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Storm Ciara: High winds lead to disruption across Europe

Forecasters predict the storm will bring gusts of over 90mph (145km/h) in some areas.

Severe warnings have been issued across parts of northern Europe as Storm Ciara sweeps across the continent.

High winds and heavy rain continue to batter areas of Ireland, France, Belgium, Switzerland, the Netherlands, Germany, Luxembourg and Scandinavia.

The storm led to travel disruptions and the cancellation of several public events over the weekend.

Forecasters predict it will continue to move south-eastwards, bringing gusts of over 90mph (145km/h) in some areas.

In Ireland, around 14,000 homes and businesses were left without power as the country begins counting ballots for its general election.

Organisers also cancelled an opening ceremony to mark the beginning of Galway's year as the European Capital of Culture, citing public safety.

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Over in Denmark, a woman and a child had to be rescued from the North Sea after they were swept into the water while walking along a pier.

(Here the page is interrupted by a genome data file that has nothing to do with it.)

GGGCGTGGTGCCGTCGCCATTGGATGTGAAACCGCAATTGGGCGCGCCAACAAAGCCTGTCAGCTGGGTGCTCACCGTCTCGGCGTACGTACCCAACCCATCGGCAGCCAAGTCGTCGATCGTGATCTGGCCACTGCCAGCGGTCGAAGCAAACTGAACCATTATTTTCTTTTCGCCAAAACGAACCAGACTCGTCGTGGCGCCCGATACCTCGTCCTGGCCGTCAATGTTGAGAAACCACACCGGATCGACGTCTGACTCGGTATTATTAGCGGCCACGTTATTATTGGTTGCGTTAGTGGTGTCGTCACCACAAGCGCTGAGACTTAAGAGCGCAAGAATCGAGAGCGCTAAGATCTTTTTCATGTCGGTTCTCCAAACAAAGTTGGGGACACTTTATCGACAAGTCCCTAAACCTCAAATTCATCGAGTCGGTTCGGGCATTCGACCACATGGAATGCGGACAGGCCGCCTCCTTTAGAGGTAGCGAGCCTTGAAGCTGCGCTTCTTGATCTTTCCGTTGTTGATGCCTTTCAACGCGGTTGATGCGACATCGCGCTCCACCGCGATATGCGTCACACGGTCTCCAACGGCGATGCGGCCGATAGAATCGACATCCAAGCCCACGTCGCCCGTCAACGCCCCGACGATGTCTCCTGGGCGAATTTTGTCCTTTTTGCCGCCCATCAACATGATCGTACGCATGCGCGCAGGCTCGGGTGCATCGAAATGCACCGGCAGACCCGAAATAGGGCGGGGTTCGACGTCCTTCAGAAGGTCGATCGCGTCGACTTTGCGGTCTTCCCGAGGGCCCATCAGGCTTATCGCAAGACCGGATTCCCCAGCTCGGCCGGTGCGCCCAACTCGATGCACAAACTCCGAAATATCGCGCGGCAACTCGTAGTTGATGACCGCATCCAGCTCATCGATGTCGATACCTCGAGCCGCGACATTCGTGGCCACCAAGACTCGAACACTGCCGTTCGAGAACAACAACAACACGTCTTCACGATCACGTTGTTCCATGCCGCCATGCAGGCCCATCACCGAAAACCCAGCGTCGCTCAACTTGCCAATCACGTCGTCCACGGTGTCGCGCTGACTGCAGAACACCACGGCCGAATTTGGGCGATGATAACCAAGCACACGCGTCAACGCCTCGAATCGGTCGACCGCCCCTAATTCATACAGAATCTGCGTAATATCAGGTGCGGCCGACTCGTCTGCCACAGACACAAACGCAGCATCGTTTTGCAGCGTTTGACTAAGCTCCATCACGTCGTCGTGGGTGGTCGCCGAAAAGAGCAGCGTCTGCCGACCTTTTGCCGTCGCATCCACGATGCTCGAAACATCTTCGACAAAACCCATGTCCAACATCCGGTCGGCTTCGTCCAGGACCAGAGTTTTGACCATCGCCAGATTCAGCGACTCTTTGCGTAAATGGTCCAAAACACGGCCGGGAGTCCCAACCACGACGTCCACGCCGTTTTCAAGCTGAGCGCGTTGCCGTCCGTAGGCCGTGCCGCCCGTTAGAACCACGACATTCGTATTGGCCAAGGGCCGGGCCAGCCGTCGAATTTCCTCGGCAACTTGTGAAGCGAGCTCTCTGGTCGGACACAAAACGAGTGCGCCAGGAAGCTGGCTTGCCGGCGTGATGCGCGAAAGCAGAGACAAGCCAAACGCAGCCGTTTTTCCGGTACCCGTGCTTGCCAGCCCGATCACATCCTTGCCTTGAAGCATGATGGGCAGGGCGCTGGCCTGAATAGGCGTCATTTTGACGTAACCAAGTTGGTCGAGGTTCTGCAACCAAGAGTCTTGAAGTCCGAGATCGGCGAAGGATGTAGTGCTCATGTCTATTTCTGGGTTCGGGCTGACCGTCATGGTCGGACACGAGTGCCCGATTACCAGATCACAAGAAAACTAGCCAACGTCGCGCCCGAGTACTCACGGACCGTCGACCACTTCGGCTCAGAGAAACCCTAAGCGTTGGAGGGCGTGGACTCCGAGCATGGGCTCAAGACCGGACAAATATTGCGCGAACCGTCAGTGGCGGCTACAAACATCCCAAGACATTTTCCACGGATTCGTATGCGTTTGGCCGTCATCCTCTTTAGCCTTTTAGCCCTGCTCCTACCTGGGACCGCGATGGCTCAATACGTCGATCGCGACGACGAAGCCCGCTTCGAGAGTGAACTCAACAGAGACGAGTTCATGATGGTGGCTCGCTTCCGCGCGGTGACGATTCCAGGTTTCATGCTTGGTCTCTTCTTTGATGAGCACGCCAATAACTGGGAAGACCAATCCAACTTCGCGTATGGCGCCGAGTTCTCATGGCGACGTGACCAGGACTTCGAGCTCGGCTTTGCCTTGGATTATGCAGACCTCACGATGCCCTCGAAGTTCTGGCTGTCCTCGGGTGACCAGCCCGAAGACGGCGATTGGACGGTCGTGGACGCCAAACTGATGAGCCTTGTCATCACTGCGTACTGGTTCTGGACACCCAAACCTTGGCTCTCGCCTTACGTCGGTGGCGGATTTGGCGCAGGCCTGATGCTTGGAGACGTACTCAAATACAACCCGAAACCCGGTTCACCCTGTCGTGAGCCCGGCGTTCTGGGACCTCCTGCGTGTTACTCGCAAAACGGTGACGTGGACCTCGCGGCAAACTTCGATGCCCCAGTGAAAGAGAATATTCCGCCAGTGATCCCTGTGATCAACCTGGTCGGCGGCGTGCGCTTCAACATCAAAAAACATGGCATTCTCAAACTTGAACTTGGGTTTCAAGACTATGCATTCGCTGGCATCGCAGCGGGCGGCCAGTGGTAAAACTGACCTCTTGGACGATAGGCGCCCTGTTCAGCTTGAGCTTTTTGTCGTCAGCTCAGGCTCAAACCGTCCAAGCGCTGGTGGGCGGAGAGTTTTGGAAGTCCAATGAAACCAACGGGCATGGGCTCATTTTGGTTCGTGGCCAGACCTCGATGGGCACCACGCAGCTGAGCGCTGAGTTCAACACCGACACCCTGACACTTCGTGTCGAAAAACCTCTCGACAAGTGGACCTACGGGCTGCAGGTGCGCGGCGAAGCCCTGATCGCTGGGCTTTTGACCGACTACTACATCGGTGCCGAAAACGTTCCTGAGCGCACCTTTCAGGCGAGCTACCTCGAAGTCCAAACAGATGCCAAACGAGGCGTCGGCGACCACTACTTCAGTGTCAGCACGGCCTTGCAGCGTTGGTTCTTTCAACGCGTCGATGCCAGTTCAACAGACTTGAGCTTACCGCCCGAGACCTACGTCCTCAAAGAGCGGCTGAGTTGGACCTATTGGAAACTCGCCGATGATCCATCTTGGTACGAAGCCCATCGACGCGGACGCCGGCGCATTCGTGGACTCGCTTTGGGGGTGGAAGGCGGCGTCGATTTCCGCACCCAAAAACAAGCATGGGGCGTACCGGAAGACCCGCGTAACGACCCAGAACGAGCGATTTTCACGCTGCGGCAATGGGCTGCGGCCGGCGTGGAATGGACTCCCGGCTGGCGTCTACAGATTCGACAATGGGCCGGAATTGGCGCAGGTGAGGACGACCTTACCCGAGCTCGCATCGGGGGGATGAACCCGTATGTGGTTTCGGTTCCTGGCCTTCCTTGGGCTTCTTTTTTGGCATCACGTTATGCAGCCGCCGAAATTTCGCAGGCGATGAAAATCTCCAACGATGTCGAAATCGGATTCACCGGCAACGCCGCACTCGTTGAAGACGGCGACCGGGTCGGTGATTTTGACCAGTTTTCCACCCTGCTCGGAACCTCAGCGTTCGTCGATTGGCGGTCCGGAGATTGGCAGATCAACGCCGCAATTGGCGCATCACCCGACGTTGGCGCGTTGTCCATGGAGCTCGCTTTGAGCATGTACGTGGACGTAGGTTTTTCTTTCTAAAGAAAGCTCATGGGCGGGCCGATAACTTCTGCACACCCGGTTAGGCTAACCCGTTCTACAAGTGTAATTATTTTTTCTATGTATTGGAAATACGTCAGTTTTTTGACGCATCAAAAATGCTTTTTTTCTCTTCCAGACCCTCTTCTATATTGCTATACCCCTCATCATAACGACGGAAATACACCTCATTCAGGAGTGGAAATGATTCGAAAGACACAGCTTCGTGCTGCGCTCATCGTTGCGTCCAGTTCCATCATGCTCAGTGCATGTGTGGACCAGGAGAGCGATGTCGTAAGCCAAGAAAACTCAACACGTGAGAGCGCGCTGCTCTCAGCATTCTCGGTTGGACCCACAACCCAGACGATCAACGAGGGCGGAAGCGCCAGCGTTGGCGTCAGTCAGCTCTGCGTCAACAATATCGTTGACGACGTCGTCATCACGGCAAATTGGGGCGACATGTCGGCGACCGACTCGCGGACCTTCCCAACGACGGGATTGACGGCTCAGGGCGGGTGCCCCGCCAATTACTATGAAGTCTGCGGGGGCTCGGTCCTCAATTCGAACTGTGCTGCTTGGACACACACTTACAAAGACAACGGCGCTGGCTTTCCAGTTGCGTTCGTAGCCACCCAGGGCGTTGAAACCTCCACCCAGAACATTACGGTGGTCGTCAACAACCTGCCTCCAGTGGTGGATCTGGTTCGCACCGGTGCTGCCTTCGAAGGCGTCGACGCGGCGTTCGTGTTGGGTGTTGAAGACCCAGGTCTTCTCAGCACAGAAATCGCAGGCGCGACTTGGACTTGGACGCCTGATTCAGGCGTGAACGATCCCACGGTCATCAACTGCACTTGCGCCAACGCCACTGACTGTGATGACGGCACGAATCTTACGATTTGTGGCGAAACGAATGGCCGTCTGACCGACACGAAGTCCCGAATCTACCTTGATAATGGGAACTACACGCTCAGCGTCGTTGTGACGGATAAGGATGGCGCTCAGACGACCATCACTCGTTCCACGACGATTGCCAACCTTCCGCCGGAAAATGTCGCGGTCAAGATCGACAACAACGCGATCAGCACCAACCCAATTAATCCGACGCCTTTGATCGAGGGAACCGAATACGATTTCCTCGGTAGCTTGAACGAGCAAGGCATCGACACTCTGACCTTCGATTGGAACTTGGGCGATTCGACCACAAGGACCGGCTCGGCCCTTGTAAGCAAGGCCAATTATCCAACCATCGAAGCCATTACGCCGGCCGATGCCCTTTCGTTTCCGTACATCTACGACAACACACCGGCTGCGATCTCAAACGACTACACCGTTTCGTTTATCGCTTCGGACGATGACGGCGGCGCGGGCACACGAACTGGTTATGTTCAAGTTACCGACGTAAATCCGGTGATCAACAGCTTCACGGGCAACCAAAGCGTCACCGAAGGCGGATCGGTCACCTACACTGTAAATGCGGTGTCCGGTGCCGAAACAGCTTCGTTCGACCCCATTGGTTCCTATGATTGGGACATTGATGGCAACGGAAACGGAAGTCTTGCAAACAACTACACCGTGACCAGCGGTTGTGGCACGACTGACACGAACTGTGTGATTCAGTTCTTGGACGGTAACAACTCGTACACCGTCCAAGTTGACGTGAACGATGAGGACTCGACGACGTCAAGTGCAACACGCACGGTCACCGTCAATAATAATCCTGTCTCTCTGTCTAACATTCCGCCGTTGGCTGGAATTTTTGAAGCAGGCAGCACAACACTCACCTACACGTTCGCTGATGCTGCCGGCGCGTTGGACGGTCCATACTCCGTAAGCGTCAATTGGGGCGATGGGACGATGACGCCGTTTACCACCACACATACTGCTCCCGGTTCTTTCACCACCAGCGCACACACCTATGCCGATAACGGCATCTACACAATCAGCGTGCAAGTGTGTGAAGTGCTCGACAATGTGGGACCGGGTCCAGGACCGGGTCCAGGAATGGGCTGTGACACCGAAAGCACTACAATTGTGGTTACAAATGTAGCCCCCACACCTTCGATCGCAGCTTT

France issued amber warnings - its second-highest level - for 42 regions of the country, including Normandy, the Ardennes and Lorraine.

People in the country have been warned to stay away from coastal and wooded areas, several cities have closed off parks and seaside promenades.

Forecasters in Norway, meanwhile, have issued red warnings - their highest risk level - for some southern and western areas due to concerns about high seas.

These same concerns have also led to the suspension of ferry services in the English Channel.

Gale force winds grounded hundreds of flights in Germany, Belgium and the Netherlands. Frankfurt, Brussels and Amsterdam Schipol were among the airports affected.

German railway firm Deutsche Bahn also warned of severe disruptions in the north of the country.

Storm Ciara - known as Elsa in Norway, and Sabine in Germany and Switzerland - is the most severe storm to hit the continent so far this year.

In recent years, several national forecasters have adopted the practice of naming large storms to help the public monitor severe weather.

But while Irish, Dutch, French and British have agreed to adopt the same names, Germany and Switzerland have their own separate agreement, as does Norway.

For the UK, this year's storm names have already been chosen, with Dennis next in line.

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